Although mostly fictional, some stories were based on real classes in real local schools. Names have been changed to protect the identity of all characters, thus making each story entirely fictional.

Warning: those that try to apply reality to these stories may get in trouble.

About the Author

Professor Stowell’s collection of stories from his childhood and teenage years were written mostly during the 1980’s. Many drawings were drawn for the stories at the same time, however the writing and art was altered for digital publication. Some of the ‘mistakes’ made in spelling were intentionally left in if they added to the ambiance of the story. Remember, kids are people too!

Book Details

Paperback: 136 pages

Publisher: CreateSpace (February 19, 2010)

Dimensions: 9 x 6 x 0.3 inches (small)

“Remember all those stories you wrote in school but eventually threw away? Do you wish you had them now? If your answer is “yes,” then you need this book. Walton Stowell kept all of his stories and has dutifully typed them, lightly edited them, and put them together for you to enjoy alone or with your children. Included are the digitally remastered original illustrations. They made me laugh. I’m sure they’ll make you laugh too.” – Noel L. Tavano

Order This Book Now on Amazon.com!

Interview for Drogo Empedocles

Posted in Interviews with tags , , , , , , , , , , , , , , , , , , , on November 29, 2009 by Drogo

BEGIN INTERVIEW for Drogo Empedocles

 

1. Why did you start SCOD:

 

I started SCOD in order to have projects that I can do in life, directly relate to my friends and our common interests. It started with a few of us, and branched out from there. It is like the Round Table at Camelot in many ways, except everyone is more equal as King (or Queen) of their own lives and their own interests in SCOD. Members of SCOD, like at Camelot, were not always the same list of names. There were times when there was a lot of support, and times where no one showed up. The most important thing in both is faith in one’s own dedication to a common purpose.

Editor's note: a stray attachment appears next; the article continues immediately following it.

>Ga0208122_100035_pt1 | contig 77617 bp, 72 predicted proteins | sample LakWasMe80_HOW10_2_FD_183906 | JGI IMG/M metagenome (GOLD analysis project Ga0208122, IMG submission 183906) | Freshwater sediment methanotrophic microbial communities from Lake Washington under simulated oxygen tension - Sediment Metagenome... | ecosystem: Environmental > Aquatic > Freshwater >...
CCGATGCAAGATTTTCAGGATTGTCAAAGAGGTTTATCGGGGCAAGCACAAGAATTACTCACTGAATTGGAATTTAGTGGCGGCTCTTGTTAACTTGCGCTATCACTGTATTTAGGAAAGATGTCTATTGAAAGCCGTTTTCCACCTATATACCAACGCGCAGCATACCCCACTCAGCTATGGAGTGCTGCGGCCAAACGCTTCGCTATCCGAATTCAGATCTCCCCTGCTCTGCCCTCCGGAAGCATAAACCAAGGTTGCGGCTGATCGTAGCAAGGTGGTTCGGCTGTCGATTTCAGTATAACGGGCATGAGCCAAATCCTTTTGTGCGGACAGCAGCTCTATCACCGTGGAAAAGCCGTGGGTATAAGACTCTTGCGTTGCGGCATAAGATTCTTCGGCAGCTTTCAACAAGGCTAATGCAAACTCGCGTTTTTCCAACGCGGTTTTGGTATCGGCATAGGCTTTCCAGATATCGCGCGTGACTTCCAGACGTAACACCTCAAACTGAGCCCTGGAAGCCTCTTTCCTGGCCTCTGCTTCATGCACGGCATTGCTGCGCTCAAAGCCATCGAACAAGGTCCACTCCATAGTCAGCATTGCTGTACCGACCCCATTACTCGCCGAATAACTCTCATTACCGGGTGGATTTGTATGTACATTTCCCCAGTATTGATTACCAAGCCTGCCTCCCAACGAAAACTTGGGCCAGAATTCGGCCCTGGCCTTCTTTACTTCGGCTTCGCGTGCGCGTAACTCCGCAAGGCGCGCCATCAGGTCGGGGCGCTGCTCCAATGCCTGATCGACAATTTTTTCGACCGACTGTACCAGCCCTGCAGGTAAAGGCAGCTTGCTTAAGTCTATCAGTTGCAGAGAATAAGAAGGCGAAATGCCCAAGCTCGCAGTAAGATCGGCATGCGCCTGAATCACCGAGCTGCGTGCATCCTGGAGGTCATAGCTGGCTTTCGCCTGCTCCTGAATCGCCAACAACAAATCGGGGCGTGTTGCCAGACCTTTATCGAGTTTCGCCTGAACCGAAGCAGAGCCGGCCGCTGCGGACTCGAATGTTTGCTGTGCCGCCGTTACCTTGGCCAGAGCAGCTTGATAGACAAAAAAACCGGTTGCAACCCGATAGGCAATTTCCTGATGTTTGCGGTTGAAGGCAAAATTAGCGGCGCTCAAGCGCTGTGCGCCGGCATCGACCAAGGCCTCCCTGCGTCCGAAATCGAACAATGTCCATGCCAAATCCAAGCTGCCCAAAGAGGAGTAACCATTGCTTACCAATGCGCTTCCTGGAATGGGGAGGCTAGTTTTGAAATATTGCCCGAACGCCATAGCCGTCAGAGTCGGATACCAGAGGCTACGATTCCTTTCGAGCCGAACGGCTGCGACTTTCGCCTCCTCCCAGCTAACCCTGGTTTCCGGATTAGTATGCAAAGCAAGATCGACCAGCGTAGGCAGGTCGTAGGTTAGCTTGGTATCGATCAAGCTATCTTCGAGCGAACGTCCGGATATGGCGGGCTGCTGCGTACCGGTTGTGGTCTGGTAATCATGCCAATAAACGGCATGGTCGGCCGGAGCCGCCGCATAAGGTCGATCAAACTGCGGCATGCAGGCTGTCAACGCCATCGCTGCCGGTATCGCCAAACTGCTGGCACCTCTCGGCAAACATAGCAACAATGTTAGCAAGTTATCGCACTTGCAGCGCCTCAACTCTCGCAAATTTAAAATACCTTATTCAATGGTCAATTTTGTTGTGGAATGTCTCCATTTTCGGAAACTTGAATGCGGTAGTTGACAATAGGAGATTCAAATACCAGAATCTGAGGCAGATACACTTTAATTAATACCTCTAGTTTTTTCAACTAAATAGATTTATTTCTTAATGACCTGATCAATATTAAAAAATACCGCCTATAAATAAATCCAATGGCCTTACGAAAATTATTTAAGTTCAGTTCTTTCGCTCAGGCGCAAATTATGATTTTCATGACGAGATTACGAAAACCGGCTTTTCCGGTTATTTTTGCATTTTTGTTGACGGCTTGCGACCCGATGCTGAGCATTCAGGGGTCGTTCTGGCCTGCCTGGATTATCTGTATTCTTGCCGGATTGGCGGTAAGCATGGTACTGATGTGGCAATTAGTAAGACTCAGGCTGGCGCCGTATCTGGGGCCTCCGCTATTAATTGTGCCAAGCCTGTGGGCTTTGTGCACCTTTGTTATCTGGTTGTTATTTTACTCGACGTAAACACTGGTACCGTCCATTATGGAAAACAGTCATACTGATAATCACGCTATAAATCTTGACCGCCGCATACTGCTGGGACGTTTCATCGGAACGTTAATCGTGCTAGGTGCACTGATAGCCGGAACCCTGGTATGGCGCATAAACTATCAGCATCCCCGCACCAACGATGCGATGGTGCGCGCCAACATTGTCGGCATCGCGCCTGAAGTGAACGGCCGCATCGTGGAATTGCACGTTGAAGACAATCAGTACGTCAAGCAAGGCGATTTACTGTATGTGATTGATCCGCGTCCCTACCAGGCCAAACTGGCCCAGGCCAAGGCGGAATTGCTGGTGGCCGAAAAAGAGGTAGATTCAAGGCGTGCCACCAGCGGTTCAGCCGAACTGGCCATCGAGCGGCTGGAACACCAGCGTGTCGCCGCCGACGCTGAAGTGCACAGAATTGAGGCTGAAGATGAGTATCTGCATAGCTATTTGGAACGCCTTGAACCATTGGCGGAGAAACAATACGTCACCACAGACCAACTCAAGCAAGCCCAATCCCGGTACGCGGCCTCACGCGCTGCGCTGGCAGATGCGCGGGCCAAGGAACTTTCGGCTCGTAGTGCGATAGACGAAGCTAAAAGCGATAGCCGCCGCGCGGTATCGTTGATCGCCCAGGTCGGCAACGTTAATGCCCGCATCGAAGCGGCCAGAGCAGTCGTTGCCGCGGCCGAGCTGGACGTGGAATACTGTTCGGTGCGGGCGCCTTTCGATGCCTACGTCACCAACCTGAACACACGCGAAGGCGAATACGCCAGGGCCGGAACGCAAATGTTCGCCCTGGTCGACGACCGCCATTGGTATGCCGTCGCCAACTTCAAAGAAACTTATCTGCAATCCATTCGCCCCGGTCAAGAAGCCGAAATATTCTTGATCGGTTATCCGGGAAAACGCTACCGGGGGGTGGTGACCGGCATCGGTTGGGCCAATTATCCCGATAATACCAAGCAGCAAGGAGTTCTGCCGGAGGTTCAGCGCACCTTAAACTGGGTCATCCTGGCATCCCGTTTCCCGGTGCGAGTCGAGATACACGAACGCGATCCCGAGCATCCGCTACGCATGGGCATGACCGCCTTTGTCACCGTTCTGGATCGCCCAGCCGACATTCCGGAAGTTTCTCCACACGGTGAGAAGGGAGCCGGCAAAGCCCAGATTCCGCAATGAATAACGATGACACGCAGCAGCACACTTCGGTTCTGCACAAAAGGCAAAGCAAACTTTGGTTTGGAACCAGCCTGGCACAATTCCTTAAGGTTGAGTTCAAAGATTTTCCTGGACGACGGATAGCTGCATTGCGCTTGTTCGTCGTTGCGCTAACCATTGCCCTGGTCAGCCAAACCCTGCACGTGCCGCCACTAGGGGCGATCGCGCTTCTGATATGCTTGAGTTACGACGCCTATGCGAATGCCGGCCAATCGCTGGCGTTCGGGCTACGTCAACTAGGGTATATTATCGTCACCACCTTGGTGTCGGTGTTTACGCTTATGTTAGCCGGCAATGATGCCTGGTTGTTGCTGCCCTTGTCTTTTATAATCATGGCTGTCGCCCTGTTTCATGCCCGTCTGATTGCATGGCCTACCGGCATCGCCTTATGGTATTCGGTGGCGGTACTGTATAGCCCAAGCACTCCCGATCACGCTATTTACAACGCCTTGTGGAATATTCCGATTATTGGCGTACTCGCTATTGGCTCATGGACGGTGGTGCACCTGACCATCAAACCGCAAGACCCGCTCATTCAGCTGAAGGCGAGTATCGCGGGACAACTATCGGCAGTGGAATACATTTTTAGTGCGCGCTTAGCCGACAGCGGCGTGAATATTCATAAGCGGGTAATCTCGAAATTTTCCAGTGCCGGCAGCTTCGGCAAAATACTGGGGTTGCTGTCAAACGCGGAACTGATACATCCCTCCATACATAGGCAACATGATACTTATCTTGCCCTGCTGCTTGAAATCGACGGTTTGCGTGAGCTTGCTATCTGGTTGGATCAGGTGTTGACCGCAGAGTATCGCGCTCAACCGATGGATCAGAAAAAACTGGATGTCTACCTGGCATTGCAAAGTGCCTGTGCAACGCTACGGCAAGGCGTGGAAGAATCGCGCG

2. Give some advice for anyone wanting to do what you have done:

 

Write things down, and be able to later access that writing to remind yourself. Do that and you are less likely to give up on your dreams. Also be hard on yourself more than others. If other people are being shitty and not cooperating, do something because you said you would, then if no one else comes through, at least you were true to yourself. Don’t be a fool trusting people who don’t follow through, but if someone lets you down but really wants to make amends, give them a few tries. Try to make things work without selling all rights to the property (metaphor).

 

3. How do you view “Sustainability” in what you do?

 

There are different aspects to that popular term. In architecture Sustainability usually means a structure built to last, and refers to it’s permanence. However Sustainability can also be judged by the structure’s impact on Nature and Ecology. If a building lasts forever but poisons the environment, then it is not a Sustainable habitat for life around it. Therefore sometimes a temporary structure built from renewable materials that bio-degrade is more Sustainable.

 

4. What is your opinion of “Cooperatives”?

 

Cooperatives are related to neighborhoods, communities, socialism, communism, and many work situations. Collectives of human beings and other animals, working and/or living together as functionally as possible for the common good. Jesus did it, so it must be a good thing, right?

 

5. How important is “Organic” design in your life, as opposed to simple mechanical design? For example in the food you eat, buildings you live in, and work you do…

 

Very important. I love organic things, maybe because I am organic.

6. Do you have any other plans for future “Development” of these or any other goals?

 

Yes.

 

END INTERVIEW

Thank you, Blessed Be.

 

Halloween Costumes

Posted in Individuals / Members / Monsters / Creative Writing, Psychology with tags , , , , , , , , , , , , , on October 20, 2009 by Drogo

I wonder if one can ever truly know the separation between exterior expression; appearance through costume, clothing, ritual garb, skin, hair, sounds, words, movements; and the inner individual person?

For example, the more time we spend in a business suit, the more we feel we are a part of business, and the more we are perceived by others as such. We tend to think the less time we spend looking a certain way, the less we are like the associations of that image.  A costume is usually not something that is regularly worn by the wearer.

Yet I think there are exceptions. Sometimes we can find a costume that fits ourselves better than our daily uniforms, even a better side of ourselves. However just as we are amalgams of perspective, so too are costumes. There can always be more than one interpretation of the wearer and their costume, if it is even called a costume.

Happy Halloween!!!

Drogo(WP)